The sulfite analysis test sticks employed in accordance with the invention have a reagent system for sulfite determination. Possible determination systems are all reagent combinations which result in a sulfite-selective determination reaction. Particular preference is given to determination as Na5[Fe(CN)5SO3] with formation of a red colour. A possible reagent system for this determination is a mixture of potassium hexacyanoferrate (II), zinc sulfate and sodium nitroprusside. A further possibility for the determination of sulfite is decoloration of malachite green or fuchsin. Further information on reagents for sulfite analysis is given, for example, in Jander/Blasius, Lehrbuch der analytischen und praparativen anorganischen Chemie [Text-book of Analytical and Preparative Inorganic Chemistry], Hinzel Verlag, Stuttgart 1979 or in B. L. Wedzicha, Chemistry of Sulphur dioxide in Foods, Chapter 2 Analytical, Elsevier Applied Science Publishers, London N.Y.
 Sorptive supports which can be used are all materials which are usually in use for such tests. The most widespread is the use of filter paper, but it is also possible to employ other sorptive cellulose or plastic products. The sorptive supports are impregnated in a known manner with impregnation solutions which comprise all reagents necessary for the determination of sulfite. The impregnated and dried papers can be suitably cut to size and stuck or heat-sealed to support films in a known manner.
 In order to facilitate reaction of the analyte in the gas phase with the reagent system of the test stick, the latter must be moistened before the reaction. Water has in principle proven suitable for the moistening. Surprisingly, it has been found that moistening with a buffer system in the pH range 8-10 results in particularly high sensitivity and a uniform colour change on the test stick. Suitable buffer systems for setting the pH are those which are compatible with the other constituents of the test and which do not interfere with the determination reaction. Suitable buffer systems are all systems which set the desired pH range, such as, for example, phosphate buffer or tris buffer. Also suitable are buffer systems based on amines, particularly preferably heterocyclic amines. Examples of particularly suitable buffer systems are imidazole, 1-methylimidazole, 2-methylimidazole, pyrazole, pyrimidine, pyridazine, piperazine, triazole and triazine buffers, or derivatives or mixtures thereof. Suitable solvents, depending on the buffer system, are preferably water or mixtures of alcohols, typically branched or unbranched C1 to C6-alcohols, or of glycerol with water. Particular preference is given to an alcoholic imidazole buffer which has an imidazole content of 0.1-2.5% by weight and an alcohol content in the range 25-75% by volume.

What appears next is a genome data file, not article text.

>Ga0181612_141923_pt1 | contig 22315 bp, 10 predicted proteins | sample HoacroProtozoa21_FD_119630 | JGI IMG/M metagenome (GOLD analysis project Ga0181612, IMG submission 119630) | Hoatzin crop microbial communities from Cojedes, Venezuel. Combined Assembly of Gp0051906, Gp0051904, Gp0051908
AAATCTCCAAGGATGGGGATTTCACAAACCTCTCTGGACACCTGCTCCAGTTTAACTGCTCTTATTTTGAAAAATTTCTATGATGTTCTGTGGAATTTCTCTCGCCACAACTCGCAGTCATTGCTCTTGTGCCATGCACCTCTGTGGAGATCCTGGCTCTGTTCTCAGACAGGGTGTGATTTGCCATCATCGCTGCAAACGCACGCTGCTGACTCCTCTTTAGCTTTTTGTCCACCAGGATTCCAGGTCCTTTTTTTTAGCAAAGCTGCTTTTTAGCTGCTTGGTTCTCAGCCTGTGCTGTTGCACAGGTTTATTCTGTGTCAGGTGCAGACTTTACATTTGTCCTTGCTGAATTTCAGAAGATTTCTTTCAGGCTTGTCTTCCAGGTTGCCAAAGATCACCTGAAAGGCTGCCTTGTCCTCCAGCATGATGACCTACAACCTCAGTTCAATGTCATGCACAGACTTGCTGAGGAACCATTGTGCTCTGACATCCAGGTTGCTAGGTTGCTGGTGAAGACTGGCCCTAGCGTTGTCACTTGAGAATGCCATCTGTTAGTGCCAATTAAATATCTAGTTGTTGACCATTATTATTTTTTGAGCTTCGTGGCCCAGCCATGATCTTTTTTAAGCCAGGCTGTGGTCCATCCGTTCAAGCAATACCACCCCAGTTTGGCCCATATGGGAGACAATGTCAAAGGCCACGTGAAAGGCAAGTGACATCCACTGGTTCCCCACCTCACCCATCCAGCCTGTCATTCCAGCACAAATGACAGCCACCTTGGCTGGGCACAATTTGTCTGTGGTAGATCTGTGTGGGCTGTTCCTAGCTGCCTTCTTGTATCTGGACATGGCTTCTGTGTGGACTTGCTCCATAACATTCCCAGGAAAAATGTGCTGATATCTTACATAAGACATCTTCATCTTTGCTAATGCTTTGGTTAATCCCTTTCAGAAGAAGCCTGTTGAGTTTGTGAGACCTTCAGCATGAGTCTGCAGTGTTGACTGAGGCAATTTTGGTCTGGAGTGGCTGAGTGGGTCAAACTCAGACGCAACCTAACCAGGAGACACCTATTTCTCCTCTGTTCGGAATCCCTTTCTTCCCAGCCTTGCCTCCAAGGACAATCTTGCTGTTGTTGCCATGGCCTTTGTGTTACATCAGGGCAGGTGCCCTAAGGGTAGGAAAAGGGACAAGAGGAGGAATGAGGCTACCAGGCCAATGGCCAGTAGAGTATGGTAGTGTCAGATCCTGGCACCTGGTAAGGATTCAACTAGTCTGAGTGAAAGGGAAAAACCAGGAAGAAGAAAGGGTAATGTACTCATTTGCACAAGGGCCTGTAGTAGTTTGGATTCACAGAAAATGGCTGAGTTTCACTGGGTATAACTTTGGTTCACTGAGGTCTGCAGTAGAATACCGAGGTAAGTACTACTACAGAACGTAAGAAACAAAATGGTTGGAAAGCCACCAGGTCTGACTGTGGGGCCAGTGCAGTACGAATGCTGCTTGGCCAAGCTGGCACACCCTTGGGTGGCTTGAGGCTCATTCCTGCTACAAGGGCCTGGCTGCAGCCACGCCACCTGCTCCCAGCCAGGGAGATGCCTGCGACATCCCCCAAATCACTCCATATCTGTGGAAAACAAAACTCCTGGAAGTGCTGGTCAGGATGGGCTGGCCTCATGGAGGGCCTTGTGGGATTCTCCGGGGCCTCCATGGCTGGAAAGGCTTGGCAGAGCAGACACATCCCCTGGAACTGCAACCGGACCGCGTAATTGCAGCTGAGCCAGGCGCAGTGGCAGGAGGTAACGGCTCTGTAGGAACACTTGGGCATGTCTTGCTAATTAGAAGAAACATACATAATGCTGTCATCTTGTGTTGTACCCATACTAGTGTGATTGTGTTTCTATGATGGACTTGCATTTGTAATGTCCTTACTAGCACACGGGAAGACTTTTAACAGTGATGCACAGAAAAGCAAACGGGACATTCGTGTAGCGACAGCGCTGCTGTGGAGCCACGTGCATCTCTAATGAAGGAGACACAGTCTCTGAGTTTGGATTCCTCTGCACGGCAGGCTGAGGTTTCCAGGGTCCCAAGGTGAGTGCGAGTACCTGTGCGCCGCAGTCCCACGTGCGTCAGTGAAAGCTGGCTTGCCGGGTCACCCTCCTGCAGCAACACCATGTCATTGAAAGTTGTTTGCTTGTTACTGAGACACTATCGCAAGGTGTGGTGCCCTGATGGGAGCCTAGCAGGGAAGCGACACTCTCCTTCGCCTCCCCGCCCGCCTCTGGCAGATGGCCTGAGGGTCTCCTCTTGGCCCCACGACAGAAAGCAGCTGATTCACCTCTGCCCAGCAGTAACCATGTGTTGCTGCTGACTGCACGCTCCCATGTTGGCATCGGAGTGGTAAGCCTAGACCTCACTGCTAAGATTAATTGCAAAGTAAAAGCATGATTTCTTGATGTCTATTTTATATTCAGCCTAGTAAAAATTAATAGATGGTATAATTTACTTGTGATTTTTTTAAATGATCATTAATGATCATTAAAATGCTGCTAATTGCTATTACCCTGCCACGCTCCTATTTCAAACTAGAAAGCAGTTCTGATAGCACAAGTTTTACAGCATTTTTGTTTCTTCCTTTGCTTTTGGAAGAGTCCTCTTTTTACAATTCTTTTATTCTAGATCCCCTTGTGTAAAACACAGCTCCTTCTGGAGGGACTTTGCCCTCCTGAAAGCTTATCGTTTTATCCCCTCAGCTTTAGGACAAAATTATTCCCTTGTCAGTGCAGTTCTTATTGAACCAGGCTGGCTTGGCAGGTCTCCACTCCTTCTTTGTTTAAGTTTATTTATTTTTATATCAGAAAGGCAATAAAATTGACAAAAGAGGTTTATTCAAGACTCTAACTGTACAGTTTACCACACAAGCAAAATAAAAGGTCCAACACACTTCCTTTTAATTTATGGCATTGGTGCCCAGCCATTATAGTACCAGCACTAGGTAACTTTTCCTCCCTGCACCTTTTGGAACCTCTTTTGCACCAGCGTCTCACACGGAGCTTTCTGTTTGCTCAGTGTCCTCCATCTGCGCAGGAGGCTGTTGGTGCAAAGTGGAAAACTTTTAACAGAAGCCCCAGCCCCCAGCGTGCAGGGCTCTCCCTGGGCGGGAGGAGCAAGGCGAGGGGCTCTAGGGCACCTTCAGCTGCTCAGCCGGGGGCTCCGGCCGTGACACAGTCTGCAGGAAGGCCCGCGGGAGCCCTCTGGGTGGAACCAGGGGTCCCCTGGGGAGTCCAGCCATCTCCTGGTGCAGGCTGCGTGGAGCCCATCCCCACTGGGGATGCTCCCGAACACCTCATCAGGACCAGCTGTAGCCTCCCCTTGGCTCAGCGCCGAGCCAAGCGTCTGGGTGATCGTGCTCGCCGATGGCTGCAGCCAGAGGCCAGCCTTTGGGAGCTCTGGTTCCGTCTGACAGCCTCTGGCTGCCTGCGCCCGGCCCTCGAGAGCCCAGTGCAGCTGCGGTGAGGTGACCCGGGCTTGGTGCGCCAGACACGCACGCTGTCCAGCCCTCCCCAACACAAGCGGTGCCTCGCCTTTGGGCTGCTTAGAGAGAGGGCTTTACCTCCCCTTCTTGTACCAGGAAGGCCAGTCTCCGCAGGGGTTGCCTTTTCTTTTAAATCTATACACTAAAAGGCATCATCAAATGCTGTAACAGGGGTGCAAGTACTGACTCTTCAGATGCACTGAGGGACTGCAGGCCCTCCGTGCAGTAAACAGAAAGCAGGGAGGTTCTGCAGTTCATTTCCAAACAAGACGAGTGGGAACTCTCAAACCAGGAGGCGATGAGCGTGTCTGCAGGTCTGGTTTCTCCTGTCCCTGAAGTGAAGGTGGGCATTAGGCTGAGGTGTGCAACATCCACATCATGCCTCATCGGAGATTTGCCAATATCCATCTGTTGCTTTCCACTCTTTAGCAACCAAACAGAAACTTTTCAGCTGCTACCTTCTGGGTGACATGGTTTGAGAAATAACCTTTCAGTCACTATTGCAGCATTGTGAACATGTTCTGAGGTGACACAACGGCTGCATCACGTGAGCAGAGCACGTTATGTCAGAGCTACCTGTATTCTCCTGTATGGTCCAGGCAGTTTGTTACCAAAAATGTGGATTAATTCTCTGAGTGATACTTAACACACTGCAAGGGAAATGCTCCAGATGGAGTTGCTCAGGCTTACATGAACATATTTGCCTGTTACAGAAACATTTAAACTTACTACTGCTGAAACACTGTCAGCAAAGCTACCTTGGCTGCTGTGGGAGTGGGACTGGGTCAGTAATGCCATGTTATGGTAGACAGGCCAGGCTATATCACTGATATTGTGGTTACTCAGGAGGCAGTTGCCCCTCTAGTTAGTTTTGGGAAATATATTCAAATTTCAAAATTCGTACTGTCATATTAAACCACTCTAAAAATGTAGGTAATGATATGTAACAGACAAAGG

In addition, it has been found that buffer systems based on amines, especially heterocyclic amines, in particular imidazole buffer, exert a stabilising effect on the colour action of the developed test strip. In particular in analyses in which the development and evaluation of the test strip takes more than 5 to 10 minutes, the test strip dries out and the colour may bleach out. This bleaching-out is only observed to a very small extent, or not at all, on use of test strips which have been treated in advance with buffers based on amines, in particular imidazole buffer. These buffers are therefore particularly suitable for the wetting of test strips whose colour development is to remain for some time after the incubation time in the sample container, for example, for visual comparison or for documentation purposes.
 The method according to the invention is preferably suitable for the determination of free sulfurous acid in aqueous samples. Determination of free sulfite in the liquid sample solution can be carried out directly using the moistened, sulfite-selective test stick. An increase in the sensitivity of the determination system can be achieved by slight acidification of the sample solution. The acidification must be carried out in such a way that bound sulfurous acid is not liberated and included in the determination.